Toyota Denies Report It Secretly Bought Back Cars That Accelerated Unintentionally

Toyota Denies Report It Secretly Bought Back Cars That Accelerated Unintentionally

Toyota has issued a statement denying the automaker was able to duplicate customer complaints about sudden acceleration and that it secretly repurchased problem vehicles from owners without notifying the government.

Torrance-based Toyota USA blames attorneys for people suing Toyota for spreading the misinformation.

The allegation is contained in a court filing leading up to a hearing scheduled for Nov. 19 in which Toyota will ask a U.S. District Court judge in Santa Ana to dismiss the class-action case against the automaker.


"Recent news reports have stated that Toyota dealership technicians were able to duplicate customer claims of unintended acceleration," reads the statement. "That Toyota repurchased the vehicles in question; and that Toyota failed to properly inform the National Highway Traffic Safety Administration of the situation.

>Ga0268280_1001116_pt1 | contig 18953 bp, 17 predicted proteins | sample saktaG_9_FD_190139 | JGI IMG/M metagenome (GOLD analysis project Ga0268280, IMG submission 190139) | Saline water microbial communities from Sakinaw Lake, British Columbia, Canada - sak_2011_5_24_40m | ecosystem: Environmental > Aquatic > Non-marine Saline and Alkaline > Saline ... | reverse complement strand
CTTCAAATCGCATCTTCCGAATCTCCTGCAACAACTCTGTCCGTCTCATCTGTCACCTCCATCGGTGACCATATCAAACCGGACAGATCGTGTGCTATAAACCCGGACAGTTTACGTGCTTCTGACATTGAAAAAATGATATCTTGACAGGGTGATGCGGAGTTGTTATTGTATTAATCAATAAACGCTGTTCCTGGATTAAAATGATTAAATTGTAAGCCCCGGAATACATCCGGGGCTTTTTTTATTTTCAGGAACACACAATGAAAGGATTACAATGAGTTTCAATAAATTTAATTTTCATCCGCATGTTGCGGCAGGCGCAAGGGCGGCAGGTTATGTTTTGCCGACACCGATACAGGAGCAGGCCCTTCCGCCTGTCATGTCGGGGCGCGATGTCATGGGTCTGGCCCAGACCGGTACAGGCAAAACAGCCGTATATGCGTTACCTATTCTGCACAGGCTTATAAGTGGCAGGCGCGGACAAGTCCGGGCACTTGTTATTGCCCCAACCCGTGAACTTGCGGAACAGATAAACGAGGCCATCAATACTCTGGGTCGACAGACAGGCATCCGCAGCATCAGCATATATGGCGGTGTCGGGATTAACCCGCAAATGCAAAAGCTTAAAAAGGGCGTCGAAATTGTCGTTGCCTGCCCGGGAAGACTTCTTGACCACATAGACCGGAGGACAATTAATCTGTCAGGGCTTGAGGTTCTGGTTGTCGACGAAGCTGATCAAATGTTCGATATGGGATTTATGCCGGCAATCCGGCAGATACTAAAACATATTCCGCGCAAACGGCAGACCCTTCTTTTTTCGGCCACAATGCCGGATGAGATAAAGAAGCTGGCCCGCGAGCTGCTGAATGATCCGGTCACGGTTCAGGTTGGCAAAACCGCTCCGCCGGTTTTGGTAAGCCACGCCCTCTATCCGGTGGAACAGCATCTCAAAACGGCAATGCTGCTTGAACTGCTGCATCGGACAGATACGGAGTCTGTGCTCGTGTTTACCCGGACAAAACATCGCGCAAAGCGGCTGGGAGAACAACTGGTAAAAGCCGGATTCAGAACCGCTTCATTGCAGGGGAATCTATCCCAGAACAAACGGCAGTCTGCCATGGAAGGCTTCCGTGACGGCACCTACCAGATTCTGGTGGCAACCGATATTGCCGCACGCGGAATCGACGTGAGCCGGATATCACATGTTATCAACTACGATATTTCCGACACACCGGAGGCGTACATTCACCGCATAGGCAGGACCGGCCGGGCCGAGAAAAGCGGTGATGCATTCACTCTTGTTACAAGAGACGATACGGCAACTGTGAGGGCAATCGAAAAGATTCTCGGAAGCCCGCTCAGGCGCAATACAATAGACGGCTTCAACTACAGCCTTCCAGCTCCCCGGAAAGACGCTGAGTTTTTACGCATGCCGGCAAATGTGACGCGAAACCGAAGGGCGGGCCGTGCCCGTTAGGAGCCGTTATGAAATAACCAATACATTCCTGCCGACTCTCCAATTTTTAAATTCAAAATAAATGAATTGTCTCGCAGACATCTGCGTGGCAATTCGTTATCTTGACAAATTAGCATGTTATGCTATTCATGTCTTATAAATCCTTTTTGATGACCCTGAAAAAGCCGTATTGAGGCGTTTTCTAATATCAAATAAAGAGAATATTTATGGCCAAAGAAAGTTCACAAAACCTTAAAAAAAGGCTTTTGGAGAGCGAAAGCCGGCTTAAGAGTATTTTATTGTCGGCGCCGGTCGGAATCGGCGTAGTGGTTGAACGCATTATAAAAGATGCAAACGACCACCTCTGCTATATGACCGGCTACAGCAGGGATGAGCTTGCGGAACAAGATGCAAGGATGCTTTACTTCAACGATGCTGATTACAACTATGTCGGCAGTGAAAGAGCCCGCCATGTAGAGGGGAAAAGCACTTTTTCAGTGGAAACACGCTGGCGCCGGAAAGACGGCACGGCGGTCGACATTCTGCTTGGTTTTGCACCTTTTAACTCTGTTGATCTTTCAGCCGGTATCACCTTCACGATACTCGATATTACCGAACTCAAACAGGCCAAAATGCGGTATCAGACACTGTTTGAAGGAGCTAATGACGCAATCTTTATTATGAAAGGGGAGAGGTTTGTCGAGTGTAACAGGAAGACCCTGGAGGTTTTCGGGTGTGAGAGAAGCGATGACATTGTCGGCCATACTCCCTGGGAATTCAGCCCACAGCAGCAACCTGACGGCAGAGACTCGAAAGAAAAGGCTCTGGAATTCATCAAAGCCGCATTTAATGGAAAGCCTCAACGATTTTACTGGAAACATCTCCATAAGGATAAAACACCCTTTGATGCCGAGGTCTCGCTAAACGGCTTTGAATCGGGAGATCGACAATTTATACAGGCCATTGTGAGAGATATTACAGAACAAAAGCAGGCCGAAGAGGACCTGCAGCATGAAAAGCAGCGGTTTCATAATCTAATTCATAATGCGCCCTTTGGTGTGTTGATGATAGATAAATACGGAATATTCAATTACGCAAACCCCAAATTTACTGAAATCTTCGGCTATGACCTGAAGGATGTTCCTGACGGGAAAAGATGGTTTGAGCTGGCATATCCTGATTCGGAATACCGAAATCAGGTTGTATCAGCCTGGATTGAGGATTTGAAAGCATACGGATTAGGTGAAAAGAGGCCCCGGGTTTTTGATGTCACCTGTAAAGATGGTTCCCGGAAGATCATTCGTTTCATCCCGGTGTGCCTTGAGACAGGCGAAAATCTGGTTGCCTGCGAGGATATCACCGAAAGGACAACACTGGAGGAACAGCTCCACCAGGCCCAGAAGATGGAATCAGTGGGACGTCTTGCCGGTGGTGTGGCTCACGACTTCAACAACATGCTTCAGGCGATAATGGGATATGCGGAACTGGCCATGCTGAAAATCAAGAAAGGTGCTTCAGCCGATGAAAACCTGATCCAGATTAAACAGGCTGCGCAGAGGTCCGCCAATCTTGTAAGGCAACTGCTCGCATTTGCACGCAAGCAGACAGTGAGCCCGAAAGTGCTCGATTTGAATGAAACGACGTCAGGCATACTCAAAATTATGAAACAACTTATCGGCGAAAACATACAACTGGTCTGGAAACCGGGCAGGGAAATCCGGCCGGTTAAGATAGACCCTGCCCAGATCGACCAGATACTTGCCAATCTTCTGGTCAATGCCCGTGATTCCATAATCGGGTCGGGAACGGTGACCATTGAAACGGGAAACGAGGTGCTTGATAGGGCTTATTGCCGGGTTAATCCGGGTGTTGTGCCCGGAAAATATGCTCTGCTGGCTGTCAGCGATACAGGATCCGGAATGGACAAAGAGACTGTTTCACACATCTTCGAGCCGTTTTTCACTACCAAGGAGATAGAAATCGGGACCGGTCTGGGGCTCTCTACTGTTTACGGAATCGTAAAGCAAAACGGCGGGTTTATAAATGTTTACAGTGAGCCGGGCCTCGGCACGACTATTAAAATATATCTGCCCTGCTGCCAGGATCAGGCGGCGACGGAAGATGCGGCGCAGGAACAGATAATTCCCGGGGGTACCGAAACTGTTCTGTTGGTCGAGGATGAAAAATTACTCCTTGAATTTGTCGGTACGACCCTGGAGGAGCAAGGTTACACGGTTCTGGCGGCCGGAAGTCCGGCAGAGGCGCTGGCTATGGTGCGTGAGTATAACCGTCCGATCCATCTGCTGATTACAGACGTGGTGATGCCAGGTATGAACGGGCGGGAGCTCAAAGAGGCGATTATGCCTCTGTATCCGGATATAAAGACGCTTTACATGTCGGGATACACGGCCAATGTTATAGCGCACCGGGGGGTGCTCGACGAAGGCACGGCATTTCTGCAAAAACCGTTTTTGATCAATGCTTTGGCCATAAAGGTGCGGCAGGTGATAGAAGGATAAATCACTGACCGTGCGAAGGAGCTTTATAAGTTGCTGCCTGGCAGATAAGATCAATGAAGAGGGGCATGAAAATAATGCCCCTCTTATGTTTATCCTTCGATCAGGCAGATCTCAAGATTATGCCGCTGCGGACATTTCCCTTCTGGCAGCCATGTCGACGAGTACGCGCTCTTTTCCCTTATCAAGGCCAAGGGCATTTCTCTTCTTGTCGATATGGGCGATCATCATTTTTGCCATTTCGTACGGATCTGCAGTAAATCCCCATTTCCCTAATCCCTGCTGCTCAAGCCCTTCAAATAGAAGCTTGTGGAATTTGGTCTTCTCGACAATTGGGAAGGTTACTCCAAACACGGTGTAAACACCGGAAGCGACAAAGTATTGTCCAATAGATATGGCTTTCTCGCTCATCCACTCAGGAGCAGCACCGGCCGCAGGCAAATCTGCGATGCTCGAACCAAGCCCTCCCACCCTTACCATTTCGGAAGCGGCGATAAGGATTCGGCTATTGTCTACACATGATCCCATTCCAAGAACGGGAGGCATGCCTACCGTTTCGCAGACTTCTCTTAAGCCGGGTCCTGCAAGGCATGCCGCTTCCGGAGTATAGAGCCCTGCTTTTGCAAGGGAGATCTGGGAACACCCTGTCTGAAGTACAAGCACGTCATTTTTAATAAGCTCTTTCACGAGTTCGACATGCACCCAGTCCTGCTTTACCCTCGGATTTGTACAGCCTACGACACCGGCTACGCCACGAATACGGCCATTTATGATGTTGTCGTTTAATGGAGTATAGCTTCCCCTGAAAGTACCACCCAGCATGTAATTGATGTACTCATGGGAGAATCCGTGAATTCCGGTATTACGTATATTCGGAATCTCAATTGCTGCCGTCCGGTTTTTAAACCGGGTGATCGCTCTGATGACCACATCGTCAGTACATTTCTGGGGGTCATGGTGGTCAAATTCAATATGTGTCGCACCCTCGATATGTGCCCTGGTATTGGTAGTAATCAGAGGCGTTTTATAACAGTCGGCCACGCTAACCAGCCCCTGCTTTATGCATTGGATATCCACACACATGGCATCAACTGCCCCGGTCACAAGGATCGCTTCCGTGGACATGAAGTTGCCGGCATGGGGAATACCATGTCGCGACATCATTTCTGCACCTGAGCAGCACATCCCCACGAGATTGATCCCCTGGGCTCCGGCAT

"Field technical specialists and engineers were deployed in response to reports of two acceleration events that dealer technicians recently observed. At these dealerships, Toyota FTS and engineers were unable to duplicate the condition and the vehicles were repurchased from the customers for further engineering analysis."


Test-driving of these vehicles "is ongoing and they are operating safely," claims Toyota, which faces more than 300 federal and state lawsuits related to allegations that the vehicles suddenly accelerated and couldn't be stopped.


Toyota has recalled more than 8 million vehicles worldwide in the past year for defects.


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